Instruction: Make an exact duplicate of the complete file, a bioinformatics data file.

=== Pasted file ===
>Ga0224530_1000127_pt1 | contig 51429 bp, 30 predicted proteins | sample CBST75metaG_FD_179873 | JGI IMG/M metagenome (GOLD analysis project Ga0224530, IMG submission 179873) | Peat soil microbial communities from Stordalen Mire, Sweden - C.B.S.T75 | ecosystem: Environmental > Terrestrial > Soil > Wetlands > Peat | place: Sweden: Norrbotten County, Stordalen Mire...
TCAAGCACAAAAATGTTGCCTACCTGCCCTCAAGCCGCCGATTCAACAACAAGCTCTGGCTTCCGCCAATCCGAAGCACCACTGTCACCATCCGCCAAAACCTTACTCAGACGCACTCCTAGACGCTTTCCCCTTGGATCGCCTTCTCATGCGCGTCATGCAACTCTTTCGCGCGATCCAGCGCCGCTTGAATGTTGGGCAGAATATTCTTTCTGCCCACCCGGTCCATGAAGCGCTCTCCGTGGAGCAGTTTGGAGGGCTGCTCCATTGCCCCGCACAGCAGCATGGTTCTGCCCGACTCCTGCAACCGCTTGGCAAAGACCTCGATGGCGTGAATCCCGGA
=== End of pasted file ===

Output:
>Ga0224530_1000127_pt1 | contig 51429 bp, 30 predicted proteins | sample CBST75metaG_FD_179873 | JGI IMG/M metagenome (GOLD analysis project Ga0224530, IMG submission 179873) | Peat soil microbial communities from Stordalen Mire, Sweden - C.B.S.T75 | ecosystem: Environmental > Terrestrial > Soil > Wetlands > Peat | place: Sweden: Norrbotten County, Stordalen Mire...
TCAAGCACAAAAATGTTGCCTACCTGCCCTCAAGCCGCCGATTCAACAACAAGCTCTGGCTTCCGCCAATCCGAAGCACCACTGTCACCATCCGCCAAAACCTTACTCAGACGCACTCCTAGACGCTTTCCCCTTGGATCGCCTTCTCATGCGCGTCATGCAACTCTTTCGCGCGATCCAGCGCCGCTTGAATGTTGGGCAGAATATTCTTTCTGCCCACCCGGTCCATGAAGCGCTCTCCGTGGAGCAGTTTGGAGGGCTGCTCCATTGCCCCGCACAGCAGCATGGTTCTGCCCGACTCCTGCAACCGCTTGGCAAAGACCTCGATGGCGTGAATCCCGGA